The Exotic Garden in My Mind

Things Beautiful and Forbidden

Story and Photos by John O’Bryan

The holiday season is over, I’ve killed and eaten the fatted turkey (twenty-two pounds of juicy, golden tryptophan) the tree is down, the party hats and confetti of New Year’s Eve are gone, and bloated and lethargic, I turn my thoughts and mind to spring.

It isn’t here yet and I’ll have piles of snow to push before the long winter of my discontent is over in Moscow, but sweetness is already coming in little packages via my friendly government postal worker.

Catalog after glorious catalog fills my mailbox with tempting garden offerings that make me pine for warm weather and look with longing at the spot where we had the worst garden in our history last year. A veritable potpourri of goodness erupts from the little metal box at the end of our driveway, which makes me believe for a few moments that there will be no weeds this year and by spring the clay will have magically turned to loam.   

These garden people know what they’re doing, stuffing my mailbox full of their magazines at exactly the right moment: just when I’ve come off the frenetic high of Christmas spree spending and still have a bit of the post-New Year’s blues, which, as we all know, can only be cured by more spending. I truly can’t afford to buy more stuff, but this time the presents are all for me and besides, is spending money on plants actual, gratuitous spending?

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Leafy produce from the author's garden in Moscow.
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Tuberous splendor.
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The garden.
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New sprouts.
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Idaho eggplant.
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John with asparagus fronds. Kelly O'Bryan photo.
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Isn’t it necessary spending?  How can it be wrong to spend money on something so beautiful, which gives so much pleasure for such a long time?  How can it be wrong if it feels so right?  I hear a voice telling me not to walk towards the light but all I can reply in a trance-like voice is, “It’s sooo pretty.”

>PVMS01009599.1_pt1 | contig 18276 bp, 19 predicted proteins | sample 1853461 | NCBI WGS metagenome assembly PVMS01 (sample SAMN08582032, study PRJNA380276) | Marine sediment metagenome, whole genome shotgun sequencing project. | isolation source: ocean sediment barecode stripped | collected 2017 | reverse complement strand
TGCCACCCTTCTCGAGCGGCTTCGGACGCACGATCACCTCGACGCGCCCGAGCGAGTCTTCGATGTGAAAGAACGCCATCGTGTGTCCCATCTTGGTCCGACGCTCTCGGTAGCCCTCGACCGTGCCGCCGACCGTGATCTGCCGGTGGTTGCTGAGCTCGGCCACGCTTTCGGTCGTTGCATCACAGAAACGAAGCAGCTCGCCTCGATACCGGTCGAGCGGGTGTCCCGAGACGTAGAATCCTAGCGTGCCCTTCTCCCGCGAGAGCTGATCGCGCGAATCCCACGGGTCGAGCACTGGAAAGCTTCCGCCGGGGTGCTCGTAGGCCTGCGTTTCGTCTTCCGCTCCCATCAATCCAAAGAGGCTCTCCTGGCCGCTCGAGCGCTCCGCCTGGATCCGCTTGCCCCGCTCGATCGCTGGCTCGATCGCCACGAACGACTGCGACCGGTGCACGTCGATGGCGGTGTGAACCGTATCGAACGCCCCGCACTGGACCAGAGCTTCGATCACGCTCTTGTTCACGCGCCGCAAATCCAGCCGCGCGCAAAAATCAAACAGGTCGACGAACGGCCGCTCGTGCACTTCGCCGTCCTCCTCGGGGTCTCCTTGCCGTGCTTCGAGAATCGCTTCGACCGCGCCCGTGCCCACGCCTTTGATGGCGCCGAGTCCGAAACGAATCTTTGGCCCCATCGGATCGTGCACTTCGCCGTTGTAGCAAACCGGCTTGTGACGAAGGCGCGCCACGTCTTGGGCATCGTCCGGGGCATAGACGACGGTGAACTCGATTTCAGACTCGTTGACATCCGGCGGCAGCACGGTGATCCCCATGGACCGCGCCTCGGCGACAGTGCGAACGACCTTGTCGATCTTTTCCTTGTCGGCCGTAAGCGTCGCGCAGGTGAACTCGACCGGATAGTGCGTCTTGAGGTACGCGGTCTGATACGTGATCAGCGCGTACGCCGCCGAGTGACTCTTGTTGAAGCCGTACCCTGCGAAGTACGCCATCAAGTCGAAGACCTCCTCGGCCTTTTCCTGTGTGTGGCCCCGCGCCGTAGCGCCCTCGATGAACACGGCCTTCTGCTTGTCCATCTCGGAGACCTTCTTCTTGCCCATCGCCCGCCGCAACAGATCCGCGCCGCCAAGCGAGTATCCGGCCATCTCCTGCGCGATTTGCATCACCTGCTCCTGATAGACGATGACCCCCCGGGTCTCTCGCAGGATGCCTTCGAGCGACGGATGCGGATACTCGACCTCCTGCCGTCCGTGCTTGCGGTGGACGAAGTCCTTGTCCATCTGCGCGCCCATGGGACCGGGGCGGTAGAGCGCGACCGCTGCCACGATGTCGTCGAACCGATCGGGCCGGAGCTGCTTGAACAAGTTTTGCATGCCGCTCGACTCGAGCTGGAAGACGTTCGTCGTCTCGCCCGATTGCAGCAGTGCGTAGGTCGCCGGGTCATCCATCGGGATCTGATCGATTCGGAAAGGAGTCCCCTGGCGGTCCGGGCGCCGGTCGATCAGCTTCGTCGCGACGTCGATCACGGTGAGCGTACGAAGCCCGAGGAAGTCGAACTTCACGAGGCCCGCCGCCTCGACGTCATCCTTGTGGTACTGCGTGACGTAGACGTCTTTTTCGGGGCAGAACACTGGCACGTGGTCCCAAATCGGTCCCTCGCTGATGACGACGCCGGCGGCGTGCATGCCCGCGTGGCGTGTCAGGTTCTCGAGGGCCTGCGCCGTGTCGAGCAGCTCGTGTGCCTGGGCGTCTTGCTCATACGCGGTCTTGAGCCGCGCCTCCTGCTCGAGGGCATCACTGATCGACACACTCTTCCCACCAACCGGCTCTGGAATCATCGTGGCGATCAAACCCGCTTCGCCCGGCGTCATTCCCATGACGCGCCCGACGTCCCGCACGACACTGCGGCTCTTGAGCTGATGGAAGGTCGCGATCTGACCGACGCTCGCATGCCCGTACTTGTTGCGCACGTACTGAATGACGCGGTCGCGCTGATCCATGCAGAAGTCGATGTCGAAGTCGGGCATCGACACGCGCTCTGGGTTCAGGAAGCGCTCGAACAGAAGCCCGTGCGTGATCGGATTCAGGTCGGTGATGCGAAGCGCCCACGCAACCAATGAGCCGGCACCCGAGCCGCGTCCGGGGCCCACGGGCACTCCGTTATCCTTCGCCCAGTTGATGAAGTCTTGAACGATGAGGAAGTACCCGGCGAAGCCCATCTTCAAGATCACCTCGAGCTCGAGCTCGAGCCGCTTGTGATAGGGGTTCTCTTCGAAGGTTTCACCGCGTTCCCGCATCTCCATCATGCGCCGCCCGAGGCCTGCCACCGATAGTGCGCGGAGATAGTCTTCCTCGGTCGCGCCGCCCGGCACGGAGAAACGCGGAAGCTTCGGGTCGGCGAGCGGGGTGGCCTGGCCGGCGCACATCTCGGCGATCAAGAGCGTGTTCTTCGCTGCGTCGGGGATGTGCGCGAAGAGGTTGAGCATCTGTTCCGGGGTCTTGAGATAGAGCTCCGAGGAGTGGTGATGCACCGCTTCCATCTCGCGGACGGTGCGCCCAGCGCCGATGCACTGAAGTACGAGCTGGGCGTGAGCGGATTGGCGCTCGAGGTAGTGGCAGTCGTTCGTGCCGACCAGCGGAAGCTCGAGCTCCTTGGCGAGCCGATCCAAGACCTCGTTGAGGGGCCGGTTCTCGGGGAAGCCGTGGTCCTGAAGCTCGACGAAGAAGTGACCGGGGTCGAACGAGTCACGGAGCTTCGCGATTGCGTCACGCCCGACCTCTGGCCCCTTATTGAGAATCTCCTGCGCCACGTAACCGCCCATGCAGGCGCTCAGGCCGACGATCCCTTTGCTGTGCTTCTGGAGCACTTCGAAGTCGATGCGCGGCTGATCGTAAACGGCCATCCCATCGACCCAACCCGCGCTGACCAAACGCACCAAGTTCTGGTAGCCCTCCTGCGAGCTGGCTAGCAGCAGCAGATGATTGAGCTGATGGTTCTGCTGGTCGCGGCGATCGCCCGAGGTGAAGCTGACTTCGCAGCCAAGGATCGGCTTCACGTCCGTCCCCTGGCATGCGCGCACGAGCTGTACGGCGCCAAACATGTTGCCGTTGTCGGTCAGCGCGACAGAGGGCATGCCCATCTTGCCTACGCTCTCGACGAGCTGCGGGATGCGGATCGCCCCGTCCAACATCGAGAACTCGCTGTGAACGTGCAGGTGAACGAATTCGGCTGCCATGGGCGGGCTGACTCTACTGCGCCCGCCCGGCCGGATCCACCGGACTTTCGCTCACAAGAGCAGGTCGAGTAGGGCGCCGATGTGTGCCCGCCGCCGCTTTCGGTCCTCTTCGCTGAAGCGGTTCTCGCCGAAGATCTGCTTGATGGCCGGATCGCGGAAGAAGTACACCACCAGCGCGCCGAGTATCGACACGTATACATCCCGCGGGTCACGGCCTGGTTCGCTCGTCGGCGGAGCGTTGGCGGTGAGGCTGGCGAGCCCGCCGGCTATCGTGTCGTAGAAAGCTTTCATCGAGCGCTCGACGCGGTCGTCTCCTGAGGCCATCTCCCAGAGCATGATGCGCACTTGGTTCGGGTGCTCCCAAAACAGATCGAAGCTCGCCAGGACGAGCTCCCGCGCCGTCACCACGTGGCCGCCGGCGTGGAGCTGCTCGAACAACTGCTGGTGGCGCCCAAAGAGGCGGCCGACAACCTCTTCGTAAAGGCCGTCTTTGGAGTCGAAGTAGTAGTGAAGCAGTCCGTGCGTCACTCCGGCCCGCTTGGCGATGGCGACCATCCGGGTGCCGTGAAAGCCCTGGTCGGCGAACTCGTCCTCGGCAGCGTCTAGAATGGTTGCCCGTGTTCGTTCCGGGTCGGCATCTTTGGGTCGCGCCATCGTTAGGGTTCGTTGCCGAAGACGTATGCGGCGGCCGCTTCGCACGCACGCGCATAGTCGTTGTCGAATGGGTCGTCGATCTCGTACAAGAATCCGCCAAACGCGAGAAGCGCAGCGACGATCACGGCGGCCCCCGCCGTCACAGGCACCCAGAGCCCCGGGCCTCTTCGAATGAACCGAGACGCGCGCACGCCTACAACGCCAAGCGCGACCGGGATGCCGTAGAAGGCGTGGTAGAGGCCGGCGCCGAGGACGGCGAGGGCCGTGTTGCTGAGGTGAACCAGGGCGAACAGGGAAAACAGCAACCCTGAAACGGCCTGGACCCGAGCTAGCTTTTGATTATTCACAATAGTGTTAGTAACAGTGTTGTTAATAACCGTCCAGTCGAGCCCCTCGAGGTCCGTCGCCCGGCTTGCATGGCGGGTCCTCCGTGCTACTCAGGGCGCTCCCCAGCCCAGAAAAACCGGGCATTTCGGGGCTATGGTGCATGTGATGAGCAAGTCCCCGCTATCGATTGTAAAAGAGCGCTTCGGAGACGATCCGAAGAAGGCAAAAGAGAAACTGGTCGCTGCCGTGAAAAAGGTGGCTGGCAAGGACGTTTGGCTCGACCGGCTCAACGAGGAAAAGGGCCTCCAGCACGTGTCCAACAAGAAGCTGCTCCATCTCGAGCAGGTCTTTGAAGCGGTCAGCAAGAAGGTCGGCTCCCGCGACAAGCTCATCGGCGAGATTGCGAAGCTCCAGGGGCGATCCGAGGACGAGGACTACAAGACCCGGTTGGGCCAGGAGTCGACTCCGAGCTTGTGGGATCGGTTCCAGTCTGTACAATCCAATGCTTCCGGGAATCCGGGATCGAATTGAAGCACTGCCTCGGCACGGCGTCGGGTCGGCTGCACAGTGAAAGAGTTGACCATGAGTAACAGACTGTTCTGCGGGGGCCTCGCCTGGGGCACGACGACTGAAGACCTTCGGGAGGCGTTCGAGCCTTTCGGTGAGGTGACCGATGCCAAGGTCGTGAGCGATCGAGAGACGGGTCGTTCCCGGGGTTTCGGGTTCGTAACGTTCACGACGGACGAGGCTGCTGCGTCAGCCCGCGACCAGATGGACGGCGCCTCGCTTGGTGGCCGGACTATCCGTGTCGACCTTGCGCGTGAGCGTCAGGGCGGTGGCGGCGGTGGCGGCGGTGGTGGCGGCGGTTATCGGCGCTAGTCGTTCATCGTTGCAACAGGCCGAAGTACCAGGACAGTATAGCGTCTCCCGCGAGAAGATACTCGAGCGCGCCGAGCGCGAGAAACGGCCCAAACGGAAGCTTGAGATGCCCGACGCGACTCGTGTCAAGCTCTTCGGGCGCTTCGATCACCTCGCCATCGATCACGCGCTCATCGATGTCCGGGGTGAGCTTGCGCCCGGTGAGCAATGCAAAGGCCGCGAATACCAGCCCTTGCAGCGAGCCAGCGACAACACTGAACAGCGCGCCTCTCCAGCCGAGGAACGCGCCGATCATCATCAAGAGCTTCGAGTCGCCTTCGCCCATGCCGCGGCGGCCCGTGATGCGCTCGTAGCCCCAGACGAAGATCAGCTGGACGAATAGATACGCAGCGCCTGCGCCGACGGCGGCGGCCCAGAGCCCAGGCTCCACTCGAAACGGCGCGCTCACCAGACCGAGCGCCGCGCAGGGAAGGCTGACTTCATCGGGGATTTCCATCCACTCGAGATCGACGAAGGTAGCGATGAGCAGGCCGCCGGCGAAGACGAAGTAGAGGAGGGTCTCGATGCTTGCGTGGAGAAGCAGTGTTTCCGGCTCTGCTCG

I guess this is a bit like pornography for the dirt-minded, if you will. The plants are exposed in their full-color photo-edited glory with not a hint of leaf curl or blight on any page. Nothing in real life could ever look like that, without a wrinkle or spot. Still, I study the vitals of the exotic plants in hopes that they fit within my zone. They are smooth beauties, and all the other, more acceptable plants leave me cold.

I trace and retrace the zone lines and try to convince myself that I have my own private microclimate in Moscow, where it is possible to grow quince and citrus in abundance. We’re zone six at best, but I lie and convince myself we’re in zone five. It’s like spinning that small wheel on the edge of the scale to make yourself five pounds lighter. Hey, the scale says it, so it must be true. Sure it’s a lie, but only a tiny one. Besides, who will know if I plant a five in a six?  

My wife is way too practical for any of this tomfoolery. She wants to buy seeds for hearty vegetables like carrots and peas, beans and onions, things we can steam and freeze and store and use throughout the long winter. She is the planner and worker, and I am the one who wants to experience vegetables right away, to store them in me, where they’ll continue to live in memory.

I want things that are beautiful and forbidden and immediate. I want to try the spiral Veronica cauliflower that resembles a beautiful fractal, the Saturn peaches that look like centrifugal force has spun them flat, the giant pumpkins, huge watermelons, giant oxheart, and Mr. Stripey tomatoes.

I want to pick vegetables like I pick cars, for their beauty and impracticality. I don’t want my garden to look like a Dodge Dynasty, I want it to look sexy and quirky, like a Saab Sportcombi.

Alas, I have no such vehicle in my driveway and will probably have no such marvel in my garden again this year. Still, I can dream. Hey, that goji berry on page sixty-three looks mighty tempting. And it remains hardy in zone five.

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John O'Bryan

About John O'Bryan

John O'Bryan was born in southeastern Alaska, moved to Moscow in 1984 to attend the University of Idaho, and never left. He is a husband, dad, granddad, photographer, and fly fisherman—in that order. John can often be found with a camera around his neck, or chasing steelhead on the Clearwater River, or fly fishing Idaho’s blue-ribbon trout streams.

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